|Series: Bright Fall Mysteries #1
|Date of Publishing: September 1st 2017
|Genre: fantasy, urban fantasy, mystery, humor
|Available: Amazon, Barnes & Noble
|Number of pages: 256
|Author’s website: http://unitedfederationofcharles.blogspot.com/
“Alex grinned then raised his hands and started chanting something I briefly thought to be the language of magic before recognizing it as Quenya from The Lord of the Rings. Deer Christ on a pogo stick, this guy might actually be a bigger geek than Jeremy.”
Jane Doe is a weredeer, the least-threatening shapechanger species in the world. Blessed with the ability to turn furry at will and psychically read objects, Jane has done her best to live a normal life working as a waitress at the Deerlightful Diner. She has big dreams of escaping life in the supernatural-filled town of Bright Falls, Michigan, and her eighteenth birthday promises the beginning of her teenage dreams coming true.
Unfortunately, her birthday is ruined by the sudden murder of her best friend’s sister in an apparent occult killing. Oh, and her brother is the primary suspect. Allying with an eccentric FBI agent, the local crime lord, and a snarky werecrow, Jane has her work cut out for her in turning her big day around.
Thankfully, she’s game.
Set in the same world as Straight Outta Fangton.
I’ve got a copy from C. T. Phipps in exchange of an honest review. And honest I will be. I have very mixed feelings about this one and after the first 25% or so I wasn’t sure if I’m going to like it or not. Then I realized I shouldn’t take this one too seriously and so I was able to enjoy it in the end. I guess my problem is – as always – that I had too high expectations. And this is not the book’s criticism, rather mine. My mom never fails to throw it at my head that I’m single because I have too high expectations, so I’m aware of the problem. Anyway, according to this I had to reset my mindset so I could view this book the way it deserves to be viewed, not the way my stupid mind wants to.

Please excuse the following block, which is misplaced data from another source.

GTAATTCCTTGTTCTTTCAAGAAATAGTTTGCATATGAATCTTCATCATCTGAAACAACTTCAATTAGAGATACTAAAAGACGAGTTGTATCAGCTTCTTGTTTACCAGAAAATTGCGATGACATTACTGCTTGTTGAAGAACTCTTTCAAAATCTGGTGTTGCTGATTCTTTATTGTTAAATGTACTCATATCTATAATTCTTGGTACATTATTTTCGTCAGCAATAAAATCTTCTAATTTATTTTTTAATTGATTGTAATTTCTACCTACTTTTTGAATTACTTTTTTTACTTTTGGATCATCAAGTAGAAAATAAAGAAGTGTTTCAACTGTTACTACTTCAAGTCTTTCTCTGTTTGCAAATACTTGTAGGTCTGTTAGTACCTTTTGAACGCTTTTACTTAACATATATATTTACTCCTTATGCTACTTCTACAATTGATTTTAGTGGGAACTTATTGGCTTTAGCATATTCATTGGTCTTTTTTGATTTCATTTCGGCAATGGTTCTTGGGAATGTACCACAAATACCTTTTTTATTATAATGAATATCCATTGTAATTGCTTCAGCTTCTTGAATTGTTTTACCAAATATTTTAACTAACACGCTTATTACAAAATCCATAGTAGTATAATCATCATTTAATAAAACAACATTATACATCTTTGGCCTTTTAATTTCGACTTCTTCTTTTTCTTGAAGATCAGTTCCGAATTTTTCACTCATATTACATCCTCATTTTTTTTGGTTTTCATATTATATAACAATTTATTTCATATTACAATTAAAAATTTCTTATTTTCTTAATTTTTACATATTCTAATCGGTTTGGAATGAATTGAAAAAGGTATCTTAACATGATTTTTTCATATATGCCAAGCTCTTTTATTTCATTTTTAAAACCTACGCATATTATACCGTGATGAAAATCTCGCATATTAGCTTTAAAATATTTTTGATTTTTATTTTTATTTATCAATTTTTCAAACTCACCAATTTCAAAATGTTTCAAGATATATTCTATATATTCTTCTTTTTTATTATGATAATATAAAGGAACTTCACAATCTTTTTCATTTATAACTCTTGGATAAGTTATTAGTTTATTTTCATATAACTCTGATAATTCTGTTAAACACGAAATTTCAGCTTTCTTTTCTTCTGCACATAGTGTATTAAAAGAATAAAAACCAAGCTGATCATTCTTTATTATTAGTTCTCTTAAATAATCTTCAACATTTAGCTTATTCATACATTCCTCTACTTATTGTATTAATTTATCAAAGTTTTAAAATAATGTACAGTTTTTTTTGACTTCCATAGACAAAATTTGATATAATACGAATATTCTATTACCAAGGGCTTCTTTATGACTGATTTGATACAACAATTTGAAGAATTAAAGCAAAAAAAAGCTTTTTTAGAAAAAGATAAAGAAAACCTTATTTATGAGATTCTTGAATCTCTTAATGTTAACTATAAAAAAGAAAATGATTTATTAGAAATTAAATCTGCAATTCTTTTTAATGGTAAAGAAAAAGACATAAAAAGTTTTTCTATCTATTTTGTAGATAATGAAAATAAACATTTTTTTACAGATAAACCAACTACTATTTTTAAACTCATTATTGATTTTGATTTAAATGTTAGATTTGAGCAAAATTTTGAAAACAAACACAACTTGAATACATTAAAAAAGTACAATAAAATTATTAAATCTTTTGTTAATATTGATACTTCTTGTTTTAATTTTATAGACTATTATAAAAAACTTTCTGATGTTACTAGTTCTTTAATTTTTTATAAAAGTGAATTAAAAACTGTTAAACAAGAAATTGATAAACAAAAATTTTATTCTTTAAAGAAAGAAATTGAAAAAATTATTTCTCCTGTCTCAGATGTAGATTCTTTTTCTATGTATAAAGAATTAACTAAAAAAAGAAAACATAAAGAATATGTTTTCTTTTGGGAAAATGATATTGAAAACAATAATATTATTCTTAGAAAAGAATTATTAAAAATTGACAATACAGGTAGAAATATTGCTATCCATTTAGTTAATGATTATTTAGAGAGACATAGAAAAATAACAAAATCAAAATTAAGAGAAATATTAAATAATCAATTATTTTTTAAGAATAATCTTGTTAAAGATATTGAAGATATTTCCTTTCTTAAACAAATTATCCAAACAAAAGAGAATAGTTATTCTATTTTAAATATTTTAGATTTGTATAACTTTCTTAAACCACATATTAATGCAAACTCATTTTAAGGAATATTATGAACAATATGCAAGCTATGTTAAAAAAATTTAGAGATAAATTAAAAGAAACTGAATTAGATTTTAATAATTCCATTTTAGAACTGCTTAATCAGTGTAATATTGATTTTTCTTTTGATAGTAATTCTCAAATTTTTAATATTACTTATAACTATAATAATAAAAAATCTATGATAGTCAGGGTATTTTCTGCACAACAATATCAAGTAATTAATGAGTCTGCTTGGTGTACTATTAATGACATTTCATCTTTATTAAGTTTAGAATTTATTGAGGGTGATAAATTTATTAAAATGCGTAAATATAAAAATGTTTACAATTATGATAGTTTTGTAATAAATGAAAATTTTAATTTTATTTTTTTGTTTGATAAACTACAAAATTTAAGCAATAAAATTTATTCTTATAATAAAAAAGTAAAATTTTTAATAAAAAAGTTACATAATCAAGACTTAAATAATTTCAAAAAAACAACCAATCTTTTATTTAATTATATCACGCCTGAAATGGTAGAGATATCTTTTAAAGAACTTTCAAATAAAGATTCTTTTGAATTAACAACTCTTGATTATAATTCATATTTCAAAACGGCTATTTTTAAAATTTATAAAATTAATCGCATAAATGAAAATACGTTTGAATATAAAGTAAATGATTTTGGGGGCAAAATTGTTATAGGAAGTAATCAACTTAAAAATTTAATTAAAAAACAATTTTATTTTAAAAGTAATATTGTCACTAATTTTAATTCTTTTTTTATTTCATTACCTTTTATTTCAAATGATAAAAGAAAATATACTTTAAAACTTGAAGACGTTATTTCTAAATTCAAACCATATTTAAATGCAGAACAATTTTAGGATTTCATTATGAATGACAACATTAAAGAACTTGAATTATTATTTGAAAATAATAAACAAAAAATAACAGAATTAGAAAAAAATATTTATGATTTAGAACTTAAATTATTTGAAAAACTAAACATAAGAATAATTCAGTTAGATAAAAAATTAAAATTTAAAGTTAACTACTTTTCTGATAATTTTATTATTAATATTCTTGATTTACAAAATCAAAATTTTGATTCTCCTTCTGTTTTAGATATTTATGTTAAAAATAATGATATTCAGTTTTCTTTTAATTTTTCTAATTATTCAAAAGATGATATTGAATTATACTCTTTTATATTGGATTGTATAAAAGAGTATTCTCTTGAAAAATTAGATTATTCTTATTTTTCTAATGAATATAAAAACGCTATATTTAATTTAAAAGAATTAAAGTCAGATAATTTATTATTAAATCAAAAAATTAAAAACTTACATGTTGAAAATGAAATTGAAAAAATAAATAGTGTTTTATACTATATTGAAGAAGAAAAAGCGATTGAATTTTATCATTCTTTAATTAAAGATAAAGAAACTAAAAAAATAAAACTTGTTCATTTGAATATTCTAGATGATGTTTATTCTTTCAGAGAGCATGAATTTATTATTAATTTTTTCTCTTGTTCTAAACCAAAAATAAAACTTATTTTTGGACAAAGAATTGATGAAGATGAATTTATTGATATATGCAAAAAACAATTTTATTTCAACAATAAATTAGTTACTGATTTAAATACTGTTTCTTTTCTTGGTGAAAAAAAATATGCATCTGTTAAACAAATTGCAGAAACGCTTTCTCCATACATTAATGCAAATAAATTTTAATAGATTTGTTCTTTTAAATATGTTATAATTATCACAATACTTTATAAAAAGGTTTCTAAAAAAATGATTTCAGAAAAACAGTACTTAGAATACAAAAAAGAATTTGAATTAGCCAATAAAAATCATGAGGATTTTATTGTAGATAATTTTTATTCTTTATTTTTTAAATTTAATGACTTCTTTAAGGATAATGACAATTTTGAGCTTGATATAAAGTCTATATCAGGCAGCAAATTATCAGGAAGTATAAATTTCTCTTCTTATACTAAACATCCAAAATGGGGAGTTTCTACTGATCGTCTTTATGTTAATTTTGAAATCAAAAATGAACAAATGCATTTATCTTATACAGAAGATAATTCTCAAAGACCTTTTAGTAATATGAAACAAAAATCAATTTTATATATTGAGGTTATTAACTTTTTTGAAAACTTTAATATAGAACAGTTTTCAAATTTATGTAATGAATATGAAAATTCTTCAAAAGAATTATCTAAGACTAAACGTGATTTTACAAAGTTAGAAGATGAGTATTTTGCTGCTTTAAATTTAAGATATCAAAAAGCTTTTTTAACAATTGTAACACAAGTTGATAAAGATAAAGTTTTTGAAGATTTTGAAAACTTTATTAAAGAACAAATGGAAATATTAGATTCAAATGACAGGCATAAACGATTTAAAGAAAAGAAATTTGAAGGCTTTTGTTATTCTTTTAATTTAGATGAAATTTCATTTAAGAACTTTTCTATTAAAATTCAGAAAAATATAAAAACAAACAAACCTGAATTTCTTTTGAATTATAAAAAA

The story is set in a small town in Michigan called Bright Falls, after the Revelation – the vampires decided it was time for a coming out and humanity had to face the reality of the supernatural. Michigan is one of the few places where shapeshifters can live in peace without being hunt down without any reason. Although the focus of the story lies elsewhere this conflict itself would be worth a novel. So Jane lives in Bright Falls and she wants to get as far away from it as she can get. Until, that is, the Revelation, which doesn’t leaves too much choice for her. She could follow in her mother’s footsteps, who is the shaman of the town, but she doesn’t have enough magic for that. Or so she thinks. In the shapeshifter society every race has its own role to play: the weredeers (Jane’s family) are the magic wielders, the ones who acts shaman for the community, the werewolves are the leaders, etc. However, times are changing, and now the Old Ways aren’t the only set of rules they have to obey to. The government laid out new laws regarding the freshly arisen situation and things are still rocky and uncertain. Hence, not everyone is happy with how things are. If that wasn’t enough (and you can never have enough trouble in a fantasy/mystery book) someone decided it was time to commit some ritualistic murders.
One of the victims is Victoria, Emma’s sister, who happens to be Jane’s best friend, member of the werewolf clan. Actually, the granddaughter of the werewolf clan’s head, Marcus O’Henry. I give you a moment to process this: a deer and a wolf as best friends. Yep. And that’s not all, Jane’s sister dates Emma’s brother, while Jane’s brother, Jeremy dates Victoria. Thus Jeremy becomes the prime suspect in Victoria’s murder. Emma begs to Jane to help her find out what happened using her physic abilities. She agrees more to help his brother than care for Victoria. Nonetheless she ends up flank deep in the investigation and the mystery surrounding the Darkwater Preserve, while everyone ends up dumping long kept secrets on her.